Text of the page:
The annual meeting of the American Academy of Orthopaedic Surgeons was held from March 22 to 26 in Chicago and attracted approximately 30,000 participants from around the world. The conference highlighted recent advances in the diagnosis and management of musculoskeletal conditions, with presentations focusing on joint fractures, osteoarthritis, other musculoskeletal injuries, and factors impacting the outcomes of joint replacement procedures.
In one study, Cordelia W. Carter, M.D., of the NYU Langone’s Hassenfeld Children’s Hospital in New York City, and colleagues found that wearing a surgical mask while exercising is safe and can be done without significant changes in physiologic parameters, such as heart rate and respiratory rate.
The authors conducted a systematic review of the existing literature performed according to Preferred Reporting Items for Systematic Reviews and Meta-Analyses guidelines. The researchers found that for the general population, wearing a surgical mask while exercising was safe and did not impair athletic performance.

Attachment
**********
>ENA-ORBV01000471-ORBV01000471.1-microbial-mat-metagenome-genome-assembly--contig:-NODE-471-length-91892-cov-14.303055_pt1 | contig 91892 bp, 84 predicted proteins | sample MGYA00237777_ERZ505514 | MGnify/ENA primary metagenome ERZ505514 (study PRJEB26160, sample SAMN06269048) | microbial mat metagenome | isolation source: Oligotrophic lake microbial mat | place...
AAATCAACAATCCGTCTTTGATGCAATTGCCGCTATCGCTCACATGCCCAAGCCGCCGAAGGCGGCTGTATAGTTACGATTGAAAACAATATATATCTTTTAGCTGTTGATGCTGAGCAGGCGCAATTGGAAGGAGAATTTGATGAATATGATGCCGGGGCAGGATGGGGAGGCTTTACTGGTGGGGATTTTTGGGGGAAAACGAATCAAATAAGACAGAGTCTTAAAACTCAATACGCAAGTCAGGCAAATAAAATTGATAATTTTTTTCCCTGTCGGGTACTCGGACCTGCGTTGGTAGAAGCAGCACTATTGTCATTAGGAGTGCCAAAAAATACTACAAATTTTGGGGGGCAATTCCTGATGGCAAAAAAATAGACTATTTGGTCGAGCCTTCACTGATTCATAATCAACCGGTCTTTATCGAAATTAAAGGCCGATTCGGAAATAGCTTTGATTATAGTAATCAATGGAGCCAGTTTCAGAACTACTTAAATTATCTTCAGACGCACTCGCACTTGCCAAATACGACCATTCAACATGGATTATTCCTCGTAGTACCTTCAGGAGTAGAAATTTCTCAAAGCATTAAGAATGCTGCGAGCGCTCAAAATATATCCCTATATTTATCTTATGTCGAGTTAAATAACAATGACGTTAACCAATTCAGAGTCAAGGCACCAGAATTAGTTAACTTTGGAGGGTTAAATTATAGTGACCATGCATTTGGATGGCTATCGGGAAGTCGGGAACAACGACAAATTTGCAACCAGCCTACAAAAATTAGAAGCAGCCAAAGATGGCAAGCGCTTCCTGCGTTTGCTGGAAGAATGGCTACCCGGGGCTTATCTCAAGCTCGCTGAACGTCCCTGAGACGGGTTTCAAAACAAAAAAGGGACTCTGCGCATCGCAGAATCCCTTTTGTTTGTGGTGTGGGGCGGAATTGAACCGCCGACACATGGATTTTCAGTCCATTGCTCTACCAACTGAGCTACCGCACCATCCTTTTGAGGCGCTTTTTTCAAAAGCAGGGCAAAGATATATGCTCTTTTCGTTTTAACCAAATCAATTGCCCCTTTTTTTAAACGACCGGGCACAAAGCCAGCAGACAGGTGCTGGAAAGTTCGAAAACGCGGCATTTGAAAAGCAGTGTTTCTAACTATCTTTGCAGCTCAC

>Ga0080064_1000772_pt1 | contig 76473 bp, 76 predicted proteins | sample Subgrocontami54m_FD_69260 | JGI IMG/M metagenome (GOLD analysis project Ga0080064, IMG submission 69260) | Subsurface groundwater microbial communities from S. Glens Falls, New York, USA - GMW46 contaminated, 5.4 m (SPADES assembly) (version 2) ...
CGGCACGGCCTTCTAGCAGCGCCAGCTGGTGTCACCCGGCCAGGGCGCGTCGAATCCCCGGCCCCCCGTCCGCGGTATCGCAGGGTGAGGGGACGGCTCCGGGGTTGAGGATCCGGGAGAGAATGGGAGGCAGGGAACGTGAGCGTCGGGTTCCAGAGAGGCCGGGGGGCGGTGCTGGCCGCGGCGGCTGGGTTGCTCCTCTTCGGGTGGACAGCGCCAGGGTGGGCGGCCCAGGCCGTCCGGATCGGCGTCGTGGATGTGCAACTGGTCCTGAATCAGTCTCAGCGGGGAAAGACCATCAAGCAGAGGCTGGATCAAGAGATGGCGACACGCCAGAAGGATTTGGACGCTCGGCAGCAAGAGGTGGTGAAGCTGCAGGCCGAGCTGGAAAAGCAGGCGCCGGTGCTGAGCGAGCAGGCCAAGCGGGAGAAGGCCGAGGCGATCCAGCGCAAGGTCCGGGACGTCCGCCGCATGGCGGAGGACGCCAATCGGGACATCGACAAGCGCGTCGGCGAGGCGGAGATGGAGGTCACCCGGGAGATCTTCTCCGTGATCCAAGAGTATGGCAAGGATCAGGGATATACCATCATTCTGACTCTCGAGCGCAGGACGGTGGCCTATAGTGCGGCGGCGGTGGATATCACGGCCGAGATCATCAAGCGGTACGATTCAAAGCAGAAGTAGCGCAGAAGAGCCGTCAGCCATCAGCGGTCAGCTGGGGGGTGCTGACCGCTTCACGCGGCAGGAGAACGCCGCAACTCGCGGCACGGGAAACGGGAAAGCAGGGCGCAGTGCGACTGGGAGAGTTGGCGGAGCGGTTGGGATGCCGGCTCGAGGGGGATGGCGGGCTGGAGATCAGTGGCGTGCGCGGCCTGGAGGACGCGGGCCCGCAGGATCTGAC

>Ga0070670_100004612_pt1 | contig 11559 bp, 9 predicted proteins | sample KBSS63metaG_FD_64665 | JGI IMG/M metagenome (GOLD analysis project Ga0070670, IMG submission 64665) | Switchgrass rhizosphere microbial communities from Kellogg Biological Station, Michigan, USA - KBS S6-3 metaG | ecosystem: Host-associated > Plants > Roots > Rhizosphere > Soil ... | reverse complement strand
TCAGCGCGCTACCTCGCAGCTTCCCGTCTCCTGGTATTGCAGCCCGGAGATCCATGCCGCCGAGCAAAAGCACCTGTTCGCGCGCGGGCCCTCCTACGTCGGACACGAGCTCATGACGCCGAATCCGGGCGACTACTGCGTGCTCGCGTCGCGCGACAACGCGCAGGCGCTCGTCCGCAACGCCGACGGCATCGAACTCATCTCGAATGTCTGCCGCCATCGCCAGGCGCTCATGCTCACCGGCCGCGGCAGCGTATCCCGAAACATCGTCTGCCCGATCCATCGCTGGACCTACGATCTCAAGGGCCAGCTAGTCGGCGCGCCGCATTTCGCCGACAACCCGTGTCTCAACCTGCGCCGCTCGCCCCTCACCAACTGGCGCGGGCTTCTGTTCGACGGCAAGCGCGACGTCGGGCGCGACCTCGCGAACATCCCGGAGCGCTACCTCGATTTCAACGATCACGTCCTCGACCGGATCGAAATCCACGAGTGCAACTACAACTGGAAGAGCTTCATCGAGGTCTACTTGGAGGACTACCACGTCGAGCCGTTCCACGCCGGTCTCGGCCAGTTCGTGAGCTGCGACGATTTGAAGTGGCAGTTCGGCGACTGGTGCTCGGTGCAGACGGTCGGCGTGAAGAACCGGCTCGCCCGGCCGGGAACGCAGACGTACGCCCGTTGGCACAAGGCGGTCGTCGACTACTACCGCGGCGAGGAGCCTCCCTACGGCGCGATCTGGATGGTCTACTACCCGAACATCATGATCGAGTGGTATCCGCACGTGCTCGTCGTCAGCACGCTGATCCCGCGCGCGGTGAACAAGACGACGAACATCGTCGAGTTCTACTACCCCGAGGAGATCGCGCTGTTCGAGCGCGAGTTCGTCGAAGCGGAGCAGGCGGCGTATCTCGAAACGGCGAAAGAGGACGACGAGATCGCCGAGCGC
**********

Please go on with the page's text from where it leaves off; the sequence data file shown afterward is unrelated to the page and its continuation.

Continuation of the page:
“These findings were reported for a variety of populations, including children and pregnant women,” Carter said. “The caveat to this conclusion is that several studies that looked specifically at N95 respirator use during exercise performed to exhaustion did demonstrate small elevations in heart rate during heavy work and decrements in peak performance (faster time to exhaustion and decreased maximum power output).”
In another study, Keith B. Diamond, M.D., of Maimonides Medical Center in Brooklyn, New York, and colleagues found that depressive disorder is associated with adverse outcomes following primary reverse shoulder arthroplasty for the treatment of glenohumeral osteoarthritis.
The authors performed a retrospective query of a national insurance administrative claims database to identify patients with a diagnosis of glenohumeral osteoarthritis and reverse shoulder arthroplasty, with and without depressive disorder as a secondary diagnosis. For patients with depressive disorder, the researchers observed increased length of stay (three versus two days), increased medical complications (47.4 versus 14.7 percent), and increased 90-day episode-of-care costs ($19,363.10 versus $17,927.55).
“Depressive disorders can negatively impact patients undergoing primary reverse shoulder arthroplasty for the treatment of glenohumeral osteoarthritis,” Diamond said. “Practitioners should be aware of the increased risk for adverse events, as well as include psychiatric screening as part of their preoperative medical clearance for patients undergoing reverse shoulder arthroplasty. Patients should be properly educated about their medical and psychiatric comorbidities when considering this proven-successful treatment option.”